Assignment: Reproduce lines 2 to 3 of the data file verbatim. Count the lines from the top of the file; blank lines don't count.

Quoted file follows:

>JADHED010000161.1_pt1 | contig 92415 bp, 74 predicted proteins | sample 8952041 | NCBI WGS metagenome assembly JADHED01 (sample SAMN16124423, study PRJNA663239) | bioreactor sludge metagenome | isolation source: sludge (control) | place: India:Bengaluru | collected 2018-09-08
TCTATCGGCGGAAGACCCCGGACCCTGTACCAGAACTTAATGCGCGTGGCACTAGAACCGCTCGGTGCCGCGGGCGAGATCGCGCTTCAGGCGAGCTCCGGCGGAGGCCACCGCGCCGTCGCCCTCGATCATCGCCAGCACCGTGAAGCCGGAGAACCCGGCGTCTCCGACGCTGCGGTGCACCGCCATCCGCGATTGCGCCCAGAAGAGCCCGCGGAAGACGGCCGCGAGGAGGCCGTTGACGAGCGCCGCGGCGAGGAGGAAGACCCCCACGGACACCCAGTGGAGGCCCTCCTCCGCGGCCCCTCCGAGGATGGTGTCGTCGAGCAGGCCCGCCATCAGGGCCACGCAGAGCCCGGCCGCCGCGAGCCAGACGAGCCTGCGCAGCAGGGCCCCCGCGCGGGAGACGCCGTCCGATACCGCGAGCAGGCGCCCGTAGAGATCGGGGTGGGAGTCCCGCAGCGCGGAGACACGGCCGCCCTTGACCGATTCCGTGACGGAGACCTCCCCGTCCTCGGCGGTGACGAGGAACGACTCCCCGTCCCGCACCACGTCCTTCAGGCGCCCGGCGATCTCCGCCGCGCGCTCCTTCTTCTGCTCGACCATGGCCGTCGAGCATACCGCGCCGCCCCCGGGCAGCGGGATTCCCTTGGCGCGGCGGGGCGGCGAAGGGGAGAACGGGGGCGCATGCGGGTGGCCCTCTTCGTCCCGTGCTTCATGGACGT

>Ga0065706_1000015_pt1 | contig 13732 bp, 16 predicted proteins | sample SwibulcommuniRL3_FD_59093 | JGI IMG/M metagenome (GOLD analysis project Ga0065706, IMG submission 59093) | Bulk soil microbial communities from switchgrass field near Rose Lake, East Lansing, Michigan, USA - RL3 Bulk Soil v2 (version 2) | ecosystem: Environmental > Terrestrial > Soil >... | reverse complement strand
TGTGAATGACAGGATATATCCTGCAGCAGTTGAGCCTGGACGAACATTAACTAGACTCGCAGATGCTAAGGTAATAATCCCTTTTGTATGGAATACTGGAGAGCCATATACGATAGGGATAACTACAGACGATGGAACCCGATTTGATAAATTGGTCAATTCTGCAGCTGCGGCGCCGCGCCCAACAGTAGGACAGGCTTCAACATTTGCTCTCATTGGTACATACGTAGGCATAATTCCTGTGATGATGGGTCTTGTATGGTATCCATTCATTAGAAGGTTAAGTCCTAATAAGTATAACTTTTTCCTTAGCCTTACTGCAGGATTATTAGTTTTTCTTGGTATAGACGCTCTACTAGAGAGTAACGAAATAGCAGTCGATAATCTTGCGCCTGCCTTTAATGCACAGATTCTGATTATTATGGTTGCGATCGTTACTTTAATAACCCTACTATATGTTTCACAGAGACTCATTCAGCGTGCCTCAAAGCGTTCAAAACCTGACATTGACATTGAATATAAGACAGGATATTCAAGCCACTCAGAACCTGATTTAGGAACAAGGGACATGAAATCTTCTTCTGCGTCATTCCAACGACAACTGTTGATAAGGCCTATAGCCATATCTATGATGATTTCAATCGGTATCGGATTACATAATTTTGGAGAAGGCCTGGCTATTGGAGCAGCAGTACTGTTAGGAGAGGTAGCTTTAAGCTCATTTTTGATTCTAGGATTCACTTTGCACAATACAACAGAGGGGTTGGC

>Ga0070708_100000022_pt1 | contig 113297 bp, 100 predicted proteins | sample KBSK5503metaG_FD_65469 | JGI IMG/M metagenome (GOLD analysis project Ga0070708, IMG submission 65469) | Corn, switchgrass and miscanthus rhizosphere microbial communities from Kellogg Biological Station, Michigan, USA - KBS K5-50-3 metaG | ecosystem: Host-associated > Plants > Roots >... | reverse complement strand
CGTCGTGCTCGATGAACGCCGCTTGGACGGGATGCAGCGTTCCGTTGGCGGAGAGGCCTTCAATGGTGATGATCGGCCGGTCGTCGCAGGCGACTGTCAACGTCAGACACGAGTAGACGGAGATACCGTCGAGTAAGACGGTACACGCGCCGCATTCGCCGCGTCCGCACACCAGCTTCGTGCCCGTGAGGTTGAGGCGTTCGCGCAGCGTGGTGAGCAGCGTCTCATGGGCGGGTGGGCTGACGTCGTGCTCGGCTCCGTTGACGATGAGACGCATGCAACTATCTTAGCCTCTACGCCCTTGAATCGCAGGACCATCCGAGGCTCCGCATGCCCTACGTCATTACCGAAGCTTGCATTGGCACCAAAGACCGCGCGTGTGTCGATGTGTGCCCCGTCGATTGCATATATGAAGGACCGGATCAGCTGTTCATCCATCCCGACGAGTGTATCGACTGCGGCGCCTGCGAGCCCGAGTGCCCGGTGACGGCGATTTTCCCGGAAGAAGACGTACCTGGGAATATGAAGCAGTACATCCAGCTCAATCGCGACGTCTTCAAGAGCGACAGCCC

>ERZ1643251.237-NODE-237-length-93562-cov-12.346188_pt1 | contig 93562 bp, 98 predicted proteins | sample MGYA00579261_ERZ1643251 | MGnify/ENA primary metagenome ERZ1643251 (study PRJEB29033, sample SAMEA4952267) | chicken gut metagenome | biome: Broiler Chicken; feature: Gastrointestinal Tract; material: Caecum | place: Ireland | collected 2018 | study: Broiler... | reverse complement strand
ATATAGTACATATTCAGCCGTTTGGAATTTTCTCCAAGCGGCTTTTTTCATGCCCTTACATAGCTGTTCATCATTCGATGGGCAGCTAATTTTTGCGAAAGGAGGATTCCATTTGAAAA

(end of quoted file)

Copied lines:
TCTATCGGCGGAAGACCCCGGACCCTGTACCAGAACTTAATGCGCGTGGCACTAGAACCGCTCGGTGCCGCGGGCGAGATCGCGCTTCAGGCGAGCTCCGGCGGAGGCCACCGCGCCGTCGCCCTCGATCATCGCCAGCACCGTGAAGCCGGAGAACCCGGCGTCTCCGACGCTGCGGTGCACCGCCATCCGCGATTGCGCCCAGAAGAGCCCGCGGAAGACGGCCGCGAGGAGGCCGTTGACGAGCGCCGCGGCGAGGAGGAAGACCCCCACGGACACCCAGTGGAGGCCCTCCTCCGCGGCCCCTCCGAGGATGGTGTCGTCGAGCAGGCCCGCCATCAGGGCCACGCAGAGCCCGGCCGCCGCGAGCCAGACGAGCCTGCGCAGCAGGGCCCCCGCGCGGGAGACGCCGTCCGATACCGCGAGCAGGCGCCCGTAGAGATCGGGGTGGGAGTCCCGCAGCGCGGAGACACGGCCGCCCTTGACCGATTCCGTGACGGAGACCTCCCCGTCCTCGGCGGTGACGAGGAACGACTCCCCGTCCCGCACCACGTCCTTCAGGCGCCCGGCGATCTCCGCCGCGCGCTCCTTCTTCTGCTCGACCATGGCCGTCGAGCATACCGCGCCGCCCCCGGGCAGCGGGATTCCCTTGGCGCGGCGGGGCGGCGAAGGGGAGAACGGGGGCGCATGCGGGTGGCCCTCTTCGTCCCGTGCTTCATGGACGT

>Ga0065706_1000015_pt1 | contig 13732 bp, 16 predicted proteins | sample SwibulcommuniRL3_FD_59093 | JGI IMG/M metagenome (GOLD analysis project Ga0065706, IMG submission 59093) | Bulk soil microbial communities from switchgrass field near Rose Lake, East Lansing, Michigan, USA - RL3 Bulk Soil v2 (version 2) | ecosystem: Environmental > Terrestrial > Soil >... | reverse complement strand